HAPPENED TODAY - On January 27, 1901, the composer Giuseppe Verdi died in Milan

Andrea Bergamelli


On the eve January 8, 1822, the bicentenary of the birth of cellist Alfredo Piatti, Andrea Bergamelli gladly accepts to answer some of my questions to introduce himself, and to introduce the Alfredo Piatti Association, of which he is artistic director.
What were the most significant stages of your artistic training?

Certainly, my artistic training was born in the family. My father, Attilio Bergamelli, is a very active pianist, not only in the field of chamber music, but also in organizing concerts, and therefore I have always grown in contact with music and musicians. I believe I inherited from him, in addition to the passion for music, two objectives: to discover the lesser-known repertoire and to enhance young musicians. In fact, my father founded the “Rare Music Association” and he has always organized musical seasons to give space to young performers. After some initial uncertainty about which instrument was most suitable for me, I chose the cello and began my studies at the Bergamo Conservatory. However, I soon moved to Budapest, where I studied at the “Franz Liszt” Academy with Csaba Onczay. Upon my return to Italy, I obtained my diploma as a private student under the guidance of Giovanni Sollima and I have deepened my studies with Mario Brunello, Antonio Meneses, and the Trio di Trieste. I think that a particularly significant experience for me, both from a human and a professional point of view, was the one with the Gustav Mahler Jugendorchester, but it was certainly very important to have the opportunity to collaborate not only with Giovanni Sollima, but also with interpreters such as Jörg Demus, Antony Pay, Bruno Canino, Calogero Palermo, Dimitri Ashkenazy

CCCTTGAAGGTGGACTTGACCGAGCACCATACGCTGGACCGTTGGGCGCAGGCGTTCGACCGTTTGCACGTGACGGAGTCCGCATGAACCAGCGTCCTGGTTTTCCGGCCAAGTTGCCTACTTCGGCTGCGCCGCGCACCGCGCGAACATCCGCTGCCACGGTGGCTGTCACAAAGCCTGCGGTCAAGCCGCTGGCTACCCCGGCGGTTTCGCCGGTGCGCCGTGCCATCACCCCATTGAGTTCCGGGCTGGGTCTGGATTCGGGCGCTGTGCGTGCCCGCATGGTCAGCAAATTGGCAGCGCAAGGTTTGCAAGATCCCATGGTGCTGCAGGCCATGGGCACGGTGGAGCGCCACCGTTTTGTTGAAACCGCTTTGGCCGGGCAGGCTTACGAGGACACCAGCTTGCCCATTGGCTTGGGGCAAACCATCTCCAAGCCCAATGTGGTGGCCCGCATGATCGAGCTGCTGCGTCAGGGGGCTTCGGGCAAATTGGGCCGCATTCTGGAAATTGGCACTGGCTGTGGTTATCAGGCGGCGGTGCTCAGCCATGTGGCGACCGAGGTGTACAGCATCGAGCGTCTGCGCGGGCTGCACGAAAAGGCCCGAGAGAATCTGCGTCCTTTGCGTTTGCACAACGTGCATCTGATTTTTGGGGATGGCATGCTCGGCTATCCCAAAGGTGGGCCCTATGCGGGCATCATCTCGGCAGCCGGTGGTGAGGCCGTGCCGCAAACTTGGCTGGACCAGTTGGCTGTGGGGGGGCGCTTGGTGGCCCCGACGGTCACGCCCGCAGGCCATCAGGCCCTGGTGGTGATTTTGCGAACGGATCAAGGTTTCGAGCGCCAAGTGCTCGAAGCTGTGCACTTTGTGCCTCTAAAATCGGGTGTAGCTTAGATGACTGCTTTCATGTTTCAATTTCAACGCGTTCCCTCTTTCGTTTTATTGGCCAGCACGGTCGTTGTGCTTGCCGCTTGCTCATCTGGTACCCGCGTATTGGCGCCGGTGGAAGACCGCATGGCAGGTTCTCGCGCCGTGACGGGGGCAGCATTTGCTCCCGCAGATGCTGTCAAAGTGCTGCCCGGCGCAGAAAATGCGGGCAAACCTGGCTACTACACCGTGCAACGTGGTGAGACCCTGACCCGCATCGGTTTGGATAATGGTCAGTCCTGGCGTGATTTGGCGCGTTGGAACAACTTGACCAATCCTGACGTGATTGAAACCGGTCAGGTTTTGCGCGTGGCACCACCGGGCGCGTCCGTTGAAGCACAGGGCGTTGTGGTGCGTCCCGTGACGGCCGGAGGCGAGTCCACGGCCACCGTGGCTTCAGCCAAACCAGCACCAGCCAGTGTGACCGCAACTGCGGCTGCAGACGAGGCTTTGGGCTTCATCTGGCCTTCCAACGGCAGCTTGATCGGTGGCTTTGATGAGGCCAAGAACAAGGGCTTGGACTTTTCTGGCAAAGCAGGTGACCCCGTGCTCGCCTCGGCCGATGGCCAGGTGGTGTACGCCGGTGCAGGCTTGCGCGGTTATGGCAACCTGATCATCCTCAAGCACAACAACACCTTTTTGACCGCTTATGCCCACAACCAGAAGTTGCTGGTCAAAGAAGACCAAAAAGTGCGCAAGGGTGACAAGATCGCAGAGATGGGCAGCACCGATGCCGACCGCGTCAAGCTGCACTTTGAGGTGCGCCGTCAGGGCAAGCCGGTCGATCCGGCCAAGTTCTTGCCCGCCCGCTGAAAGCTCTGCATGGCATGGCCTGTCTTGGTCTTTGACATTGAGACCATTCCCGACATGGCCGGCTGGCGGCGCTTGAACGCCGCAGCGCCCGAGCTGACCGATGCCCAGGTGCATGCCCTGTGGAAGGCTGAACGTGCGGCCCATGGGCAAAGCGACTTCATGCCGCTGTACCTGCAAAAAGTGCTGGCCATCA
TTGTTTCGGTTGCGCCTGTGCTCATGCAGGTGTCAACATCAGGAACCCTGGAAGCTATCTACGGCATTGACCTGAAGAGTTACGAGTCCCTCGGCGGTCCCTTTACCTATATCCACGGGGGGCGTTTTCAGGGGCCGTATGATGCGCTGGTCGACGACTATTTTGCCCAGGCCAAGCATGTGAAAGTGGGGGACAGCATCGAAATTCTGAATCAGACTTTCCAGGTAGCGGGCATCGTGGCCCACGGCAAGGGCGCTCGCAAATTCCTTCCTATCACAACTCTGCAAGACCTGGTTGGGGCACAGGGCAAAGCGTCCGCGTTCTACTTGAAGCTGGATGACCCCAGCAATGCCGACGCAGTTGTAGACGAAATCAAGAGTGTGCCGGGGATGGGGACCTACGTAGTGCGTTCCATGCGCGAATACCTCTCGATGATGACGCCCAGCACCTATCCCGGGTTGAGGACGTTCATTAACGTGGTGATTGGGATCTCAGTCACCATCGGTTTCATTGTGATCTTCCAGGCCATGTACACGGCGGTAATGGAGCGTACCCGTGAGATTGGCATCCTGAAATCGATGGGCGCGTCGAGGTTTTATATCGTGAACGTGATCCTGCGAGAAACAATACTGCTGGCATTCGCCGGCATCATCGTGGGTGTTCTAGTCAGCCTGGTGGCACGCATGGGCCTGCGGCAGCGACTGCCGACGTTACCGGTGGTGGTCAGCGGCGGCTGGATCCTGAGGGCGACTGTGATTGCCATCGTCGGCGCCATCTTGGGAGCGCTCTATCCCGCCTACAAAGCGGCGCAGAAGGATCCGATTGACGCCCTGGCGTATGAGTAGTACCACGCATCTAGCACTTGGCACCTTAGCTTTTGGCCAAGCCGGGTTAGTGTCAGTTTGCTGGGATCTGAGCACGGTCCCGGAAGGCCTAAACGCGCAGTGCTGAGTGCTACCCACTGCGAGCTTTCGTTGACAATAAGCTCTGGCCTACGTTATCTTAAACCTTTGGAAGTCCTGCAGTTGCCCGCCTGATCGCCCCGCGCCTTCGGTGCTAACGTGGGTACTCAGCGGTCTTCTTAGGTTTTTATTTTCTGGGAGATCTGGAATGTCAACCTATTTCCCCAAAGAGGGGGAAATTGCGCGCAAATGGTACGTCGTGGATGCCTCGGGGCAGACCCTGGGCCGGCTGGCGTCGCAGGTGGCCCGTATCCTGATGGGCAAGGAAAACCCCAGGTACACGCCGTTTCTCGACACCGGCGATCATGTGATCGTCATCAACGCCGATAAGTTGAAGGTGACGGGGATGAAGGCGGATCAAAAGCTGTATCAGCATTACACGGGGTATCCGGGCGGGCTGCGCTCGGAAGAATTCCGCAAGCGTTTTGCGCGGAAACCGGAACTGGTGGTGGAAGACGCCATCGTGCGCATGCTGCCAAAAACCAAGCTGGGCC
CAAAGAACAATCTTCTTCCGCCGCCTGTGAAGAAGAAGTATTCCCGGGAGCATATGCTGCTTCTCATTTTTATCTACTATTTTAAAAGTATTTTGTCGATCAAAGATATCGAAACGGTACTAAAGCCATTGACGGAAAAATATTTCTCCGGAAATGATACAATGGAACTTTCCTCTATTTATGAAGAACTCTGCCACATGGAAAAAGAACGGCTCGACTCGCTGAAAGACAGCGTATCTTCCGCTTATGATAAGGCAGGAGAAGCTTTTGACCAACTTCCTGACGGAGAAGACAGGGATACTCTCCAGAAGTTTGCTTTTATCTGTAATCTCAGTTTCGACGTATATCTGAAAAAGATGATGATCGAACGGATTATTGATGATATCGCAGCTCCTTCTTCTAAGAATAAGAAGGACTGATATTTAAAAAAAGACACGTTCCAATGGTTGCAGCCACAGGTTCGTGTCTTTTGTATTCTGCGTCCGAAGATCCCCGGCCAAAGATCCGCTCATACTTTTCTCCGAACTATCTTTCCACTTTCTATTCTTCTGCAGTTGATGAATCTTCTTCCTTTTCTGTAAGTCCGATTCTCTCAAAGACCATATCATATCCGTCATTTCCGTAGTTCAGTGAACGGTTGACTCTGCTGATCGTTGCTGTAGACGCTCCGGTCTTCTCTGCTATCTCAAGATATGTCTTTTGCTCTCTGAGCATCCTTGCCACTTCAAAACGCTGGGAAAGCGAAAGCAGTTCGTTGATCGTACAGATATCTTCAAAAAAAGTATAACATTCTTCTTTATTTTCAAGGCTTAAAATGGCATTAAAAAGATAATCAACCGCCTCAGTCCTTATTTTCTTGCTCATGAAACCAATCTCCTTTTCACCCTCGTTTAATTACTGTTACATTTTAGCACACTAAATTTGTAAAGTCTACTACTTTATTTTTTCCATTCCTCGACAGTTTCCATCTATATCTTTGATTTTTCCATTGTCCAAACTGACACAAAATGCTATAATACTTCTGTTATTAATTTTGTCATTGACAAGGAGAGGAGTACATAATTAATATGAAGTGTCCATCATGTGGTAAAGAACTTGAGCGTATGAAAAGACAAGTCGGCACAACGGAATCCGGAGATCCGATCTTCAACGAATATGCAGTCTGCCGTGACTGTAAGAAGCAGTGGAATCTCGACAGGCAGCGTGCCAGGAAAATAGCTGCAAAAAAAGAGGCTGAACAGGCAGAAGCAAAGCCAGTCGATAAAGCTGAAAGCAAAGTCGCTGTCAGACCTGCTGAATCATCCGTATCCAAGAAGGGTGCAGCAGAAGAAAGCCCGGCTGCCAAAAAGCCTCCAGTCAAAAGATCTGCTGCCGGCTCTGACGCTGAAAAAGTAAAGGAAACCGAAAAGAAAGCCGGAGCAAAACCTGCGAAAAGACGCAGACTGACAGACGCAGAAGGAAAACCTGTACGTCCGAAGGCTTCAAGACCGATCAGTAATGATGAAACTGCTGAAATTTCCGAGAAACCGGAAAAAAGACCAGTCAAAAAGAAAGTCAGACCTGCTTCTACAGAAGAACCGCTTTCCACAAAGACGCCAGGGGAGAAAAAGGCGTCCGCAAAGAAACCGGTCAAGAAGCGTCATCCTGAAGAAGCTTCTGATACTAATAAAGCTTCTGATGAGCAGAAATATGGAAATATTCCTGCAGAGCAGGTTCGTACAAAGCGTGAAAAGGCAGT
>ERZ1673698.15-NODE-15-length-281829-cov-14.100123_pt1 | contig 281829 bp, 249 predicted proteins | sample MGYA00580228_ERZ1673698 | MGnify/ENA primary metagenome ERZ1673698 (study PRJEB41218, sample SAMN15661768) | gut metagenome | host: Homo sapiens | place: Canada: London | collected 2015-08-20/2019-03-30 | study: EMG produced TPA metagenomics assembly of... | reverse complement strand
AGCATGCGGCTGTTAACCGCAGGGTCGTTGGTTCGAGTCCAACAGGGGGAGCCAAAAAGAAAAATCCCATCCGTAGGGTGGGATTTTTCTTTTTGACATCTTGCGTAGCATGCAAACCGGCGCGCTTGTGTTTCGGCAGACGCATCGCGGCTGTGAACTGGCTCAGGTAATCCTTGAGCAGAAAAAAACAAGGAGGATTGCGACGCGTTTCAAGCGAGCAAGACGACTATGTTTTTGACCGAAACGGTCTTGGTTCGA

When was your interest in particular for Alfredo Piatti born? And what were the steps that led to the creation of the Associazione Alfredo Piatti?
For any musician who lives in Bergamo, the Sala Piatti is a particularly significant space: a space where you play, but also a meeting space, where bonds of friendship with other musicians are easily intertwined. I believe that all the musicians of Bergamo have wonderful memories of their youth linked to this room: the first essays, the first concerts, the first friends … For a cellist, then, playing under the watchful gaze of Alfredo Piatti, serious and benevolent in his portrait, becomes an even more precious experience. Of course, like all cellists, I got to know his compositions starting from the 12 Capricci, but soon, I dedicated myself to the discovery of his other compositions. An easy task for me, because almost all Piatti’s compositions are kept in Bergamo, in the Fondo Piatti Lochis, and therefore very accessible for a Bergamo cellist. So, already in the late 1980s, before the idea of a real association was born, together with my father, I started performing Piatti’s compositions in public. And then, in June 1997, the Associazione Alfredo Piatti was born. At first, the distant goal was to organize a Festival for Piatti, and the closest goal was to organize the celebrations for the centenary of Piatti’s death in 2001. At the end of the intense activities of 2001, together with my father, I recorded, in a  CD Phoenix Records, two of the six sonatas and other particularly significant chamber compositions by Alfredo Piatti. In the following years, together with my sister Ljuba, who in the meantime had graduated in singing, we dedicated ourselves to spreading also Piatti’s vocal compositions, creating the Trio di Bergamo. The first edition of the Festival Violoncellistico Internazionale Alfredo Piatti, in 2006, was however the most important milestone we reached because, at that time, there was no other Festival entirely dedicated to the cello in Italy.

[to be continued⇒]